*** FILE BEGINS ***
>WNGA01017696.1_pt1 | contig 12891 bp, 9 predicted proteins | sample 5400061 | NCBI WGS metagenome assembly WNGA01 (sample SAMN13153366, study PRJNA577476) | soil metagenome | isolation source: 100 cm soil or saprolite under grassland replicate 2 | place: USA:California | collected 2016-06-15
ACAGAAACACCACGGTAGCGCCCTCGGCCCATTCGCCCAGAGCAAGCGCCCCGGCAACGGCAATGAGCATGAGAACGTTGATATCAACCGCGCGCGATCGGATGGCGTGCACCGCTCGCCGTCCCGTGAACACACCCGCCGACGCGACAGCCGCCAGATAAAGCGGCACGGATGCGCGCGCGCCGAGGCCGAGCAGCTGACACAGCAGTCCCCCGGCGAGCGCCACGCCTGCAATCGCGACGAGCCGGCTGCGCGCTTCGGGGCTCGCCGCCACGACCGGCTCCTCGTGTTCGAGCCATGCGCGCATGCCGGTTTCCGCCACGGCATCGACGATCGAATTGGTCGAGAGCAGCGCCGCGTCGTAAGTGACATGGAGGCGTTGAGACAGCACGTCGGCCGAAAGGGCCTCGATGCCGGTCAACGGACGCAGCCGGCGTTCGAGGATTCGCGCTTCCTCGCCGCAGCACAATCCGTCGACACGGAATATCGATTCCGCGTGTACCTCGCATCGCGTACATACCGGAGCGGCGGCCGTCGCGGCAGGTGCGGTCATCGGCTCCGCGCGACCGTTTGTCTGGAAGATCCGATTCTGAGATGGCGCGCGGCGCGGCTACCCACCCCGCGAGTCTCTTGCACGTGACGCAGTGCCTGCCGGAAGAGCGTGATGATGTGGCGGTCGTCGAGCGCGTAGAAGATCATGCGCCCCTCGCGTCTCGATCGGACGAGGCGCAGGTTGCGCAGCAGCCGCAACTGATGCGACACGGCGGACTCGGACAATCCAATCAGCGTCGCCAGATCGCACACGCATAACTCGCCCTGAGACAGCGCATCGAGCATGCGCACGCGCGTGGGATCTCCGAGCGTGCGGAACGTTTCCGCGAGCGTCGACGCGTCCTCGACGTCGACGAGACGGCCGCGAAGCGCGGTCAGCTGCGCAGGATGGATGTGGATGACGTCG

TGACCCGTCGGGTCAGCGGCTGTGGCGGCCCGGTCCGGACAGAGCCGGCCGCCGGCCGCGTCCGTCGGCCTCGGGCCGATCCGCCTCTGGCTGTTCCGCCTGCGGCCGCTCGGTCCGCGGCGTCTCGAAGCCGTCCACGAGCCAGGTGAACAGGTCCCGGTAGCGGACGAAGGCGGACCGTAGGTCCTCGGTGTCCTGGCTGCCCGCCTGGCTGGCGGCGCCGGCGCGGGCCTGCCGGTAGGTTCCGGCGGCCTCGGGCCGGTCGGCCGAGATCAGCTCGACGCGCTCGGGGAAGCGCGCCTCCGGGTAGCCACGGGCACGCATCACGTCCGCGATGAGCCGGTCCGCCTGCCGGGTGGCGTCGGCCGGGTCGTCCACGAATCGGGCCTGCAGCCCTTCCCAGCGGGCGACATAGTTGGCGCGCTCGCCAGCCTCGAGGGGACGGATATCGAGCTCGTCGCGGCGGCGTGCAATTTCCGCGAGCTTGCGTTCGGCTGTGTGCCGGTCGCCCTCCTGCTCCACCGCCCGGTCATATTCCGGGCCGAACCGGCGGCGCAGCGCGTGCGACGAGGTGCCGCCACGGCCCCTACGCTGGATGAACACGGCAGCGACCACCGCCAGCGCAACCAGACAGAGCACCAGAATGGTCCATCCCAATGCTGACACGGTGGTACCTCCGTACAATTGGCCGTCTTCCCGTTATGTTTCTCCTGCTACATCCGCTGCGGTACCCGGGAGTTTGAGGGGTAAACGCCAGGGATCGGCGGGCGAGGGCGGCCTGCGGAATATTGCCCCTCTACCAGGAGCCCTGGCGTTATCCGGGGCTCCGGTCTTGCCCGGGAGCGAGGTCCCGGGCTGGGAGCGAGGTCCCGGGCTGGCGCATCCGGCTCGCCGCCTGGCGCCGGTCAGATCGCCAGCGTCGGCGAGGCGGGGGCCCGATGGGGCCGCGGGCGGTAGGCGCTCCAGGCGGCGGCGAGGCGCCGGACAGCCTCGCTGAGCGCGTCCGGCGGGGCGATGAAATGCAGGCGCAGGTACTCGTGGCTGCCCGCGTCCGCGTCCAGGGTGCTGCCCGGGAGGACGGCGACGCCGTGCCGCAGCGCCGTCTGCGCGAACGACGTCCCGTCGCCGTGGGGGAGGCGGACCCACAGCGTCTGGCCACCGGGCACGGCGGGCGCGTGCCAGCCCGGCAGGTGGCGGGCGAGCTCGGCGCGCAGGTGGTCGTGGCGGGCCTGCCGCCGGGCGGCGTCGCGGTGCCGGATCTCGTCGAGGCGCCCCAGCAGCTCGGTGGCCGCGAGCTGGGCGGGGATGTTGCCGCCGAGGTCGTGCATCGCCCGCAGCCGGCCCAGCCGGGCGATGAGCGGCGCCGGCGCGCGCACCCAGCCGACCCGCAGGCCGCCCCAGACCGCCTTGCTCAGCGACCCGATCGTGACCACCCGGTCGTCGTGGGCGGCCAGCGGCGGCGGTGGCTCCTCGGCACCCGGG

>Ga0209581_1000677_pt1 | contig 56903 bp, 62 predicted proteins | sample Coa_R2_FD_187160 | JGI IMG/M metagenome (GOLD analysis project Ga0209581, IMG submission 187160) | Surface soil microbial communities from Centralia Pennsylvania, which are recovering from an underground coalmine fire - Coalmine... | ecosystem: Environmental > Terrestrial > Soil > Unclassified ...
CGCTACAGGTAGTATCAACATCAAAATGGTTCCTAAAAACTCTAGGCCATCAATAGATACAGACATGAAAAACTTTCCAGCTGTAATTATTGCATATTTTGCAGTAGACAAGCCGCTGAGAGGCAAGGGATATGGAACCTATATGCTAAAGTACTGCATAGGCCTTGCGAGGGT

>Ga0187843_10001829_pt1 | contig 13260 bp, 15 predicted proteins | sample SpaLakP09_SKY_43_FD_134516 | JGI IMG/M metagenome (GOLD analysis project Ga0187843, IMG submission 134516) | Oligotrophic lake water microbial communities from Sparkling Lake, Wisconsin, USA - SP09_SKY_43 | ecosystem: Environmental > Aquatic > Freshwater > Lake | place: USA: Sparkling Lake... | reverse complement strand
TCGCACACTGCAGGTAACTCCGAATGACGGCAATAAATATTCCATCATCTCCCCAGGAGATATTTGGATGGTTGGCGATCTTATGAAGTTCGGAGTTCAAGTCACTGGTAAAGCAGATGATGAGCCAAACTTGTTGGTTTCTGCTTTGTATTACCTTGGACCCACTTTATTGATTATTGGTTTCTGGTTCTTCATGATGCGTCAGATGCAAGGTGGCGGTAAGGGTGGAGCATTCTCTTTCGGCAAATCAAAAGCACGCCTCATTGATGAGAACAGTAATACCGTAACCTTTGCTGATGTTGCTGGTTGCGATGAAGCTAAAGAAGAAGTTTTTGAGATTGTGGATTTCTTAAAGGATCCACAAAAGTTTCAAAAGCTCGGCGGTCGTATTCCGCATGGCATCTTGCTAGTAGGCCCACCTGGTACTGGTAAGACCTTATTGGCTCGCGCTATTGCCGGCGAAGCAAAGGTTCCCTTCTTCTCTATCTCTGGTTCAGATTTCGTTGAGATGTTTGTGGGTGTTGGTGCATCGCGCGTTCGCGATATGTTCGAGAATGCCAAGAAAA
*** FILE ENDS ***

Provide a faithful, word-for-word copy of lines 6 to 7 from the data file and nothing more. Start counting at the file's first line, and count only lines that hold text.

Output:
>Ga0187843_10001829_pt1 | contig 13260 bp, 15 predicted proteins | sample SpaLakP09_SKY_43_FD_134516 | JGI IMG/M metagenome (GOLD analysis project Ga0187843, IMG submission 134516) | Oligotrophic lake water microbial communities from Sparkling Lake, Wisconsin, USA - SP09_SKY_43 | ecosystem: Environmental > Aquatic > Freshwater > Lake | place: USA: Sparkling Lake... | reverse complement strand
TCGCACACTGCAGGTAACTCCGAATGACGGCAATAAATATTCCATCATCTCCCCAGGAGATATTTGGATGGTTGGCGATCTTATGAAGTTCGGAGTTCAAGTCACTGGTAAAGCAGATGATGAGCCAAACTTGTTGGTTTCTGCTTTGTATTACCTTGGACCCACTTTATTGATTATTGGTTTCTGGTTCTTCATGATGCGTCAGATGCAAGGTGGCGGTAAGGGTGGAGCATTCTCTTTCGGCAAATCAAAAGCACGCCTCATTGATGAGAACAGTAATACCGTAACCTTTGCTGATGTTGCTGGTTGCGATGAAGCTAAAGAAGAAGTTTTTGAGATTGTGGATTTCTTAAAGGATCCACAAAAGTTTCAAAAGCTCGGCGGTCGTATTCCGCATGGCATCTTGCTAGTAGGCCCACCTGGTACTGGTAAGACCTTATTGGCTCGCGCTATTGCCGGCGAAGCAAAGGTTCCCTTCTTCTCTATCTCTGGTTCAGATTTCGTTGAGATGTTTGTGGGTGTTGGTGCATCGCGCGTTCGCGATATGTTCGAGAATGCCAAGAAAA